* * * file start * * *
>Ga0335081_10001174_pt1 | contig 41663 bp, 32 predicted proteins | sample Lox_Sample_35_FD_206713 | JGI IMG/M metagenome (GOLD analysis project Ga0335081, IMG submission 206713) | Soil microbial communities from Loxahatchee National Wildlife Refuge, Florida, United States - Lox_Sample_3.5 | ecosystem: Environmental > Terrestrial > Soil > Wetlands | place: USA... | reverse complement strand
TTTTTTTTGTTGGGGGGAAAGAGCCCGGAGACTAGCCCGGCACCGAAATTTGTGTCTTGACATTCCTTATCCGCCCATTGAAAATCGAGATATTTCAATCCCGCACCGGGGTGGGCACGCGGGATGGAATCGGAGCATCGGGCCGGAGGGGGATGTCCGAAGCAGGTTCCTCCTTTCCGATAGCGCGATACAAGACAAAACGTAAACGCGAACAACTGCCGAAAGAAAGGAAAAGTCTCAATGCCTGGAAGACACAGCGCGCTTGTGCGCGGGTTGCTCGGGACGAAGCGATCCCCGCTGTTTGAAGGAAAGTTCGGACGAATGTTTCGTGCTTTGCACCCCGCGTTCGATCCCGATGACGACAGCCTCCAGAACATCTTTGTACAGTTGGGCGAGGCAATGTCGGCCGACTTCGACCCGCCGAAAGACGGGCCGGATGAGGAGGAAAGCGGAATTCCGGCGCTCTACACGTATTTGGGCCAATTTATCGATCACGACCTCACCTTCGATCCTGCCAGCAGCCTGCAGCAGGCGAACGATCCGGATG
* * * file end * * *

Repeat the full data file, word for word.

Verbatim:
>Ga0335081_10001174_pt1 | contig 41663 bp, 32 predicted proteins | sample Lox_Sample_35_FD_206713 | JGI IMG/M metagenome (GOLD analysis project Ga0335081, IMG submission 206713) | Soil microbial communities from Loxahatchee National Wildlife Refuge, Florida, United States - Lox_Sample_3.5 | ecosystem: Environmental > Terrestrial > Soil > Wetlands | place: USA... | reverse complement strand
TTTTTTTTGTTGGGGGGAAAGAGCCCGGAGACTAGCCCGGCACCGAAATTTGTGTCTTGACATTCCTTATCCGCCCATTGAAAATCGAGATATTTCAATCCCGCACCGGGGTGGGCACGCGGGATGGAATCGGAGCATCGGGCCGGAGGGGGATGTCCGAAGCAGGTTCCTCCTTTCCGATAGCGCGATACAAGACAAAACGTAAACGCGAACAACTGCCGAAAGAAAGGAAAAGTCTCAATGCCTGGAAGACACAGCGCGCTTGTGCGCGGGTTGCTCGGGACGAAGCGATCCCCGCTGTTTGAAGGAAAGTTCGGACGAATGTTTCGTGCTTTGCACCCCGCGTTCGATCCCGATGACGACAGCCTCCAGAACATCTTTGTACAGTTGGGCGAGGCAATGTCGGCCGACTTCGACCCGCCGAAAGACGGGCCGGATGAGGAGGAAAGCGGAATTCCGGCGCTCTACACGTATTTGGGCCAATTTATCGATCACGACCTCACCTTCGATCCTGCCAGCAGCCTGCAGCAGGCGAACGATCCGGATG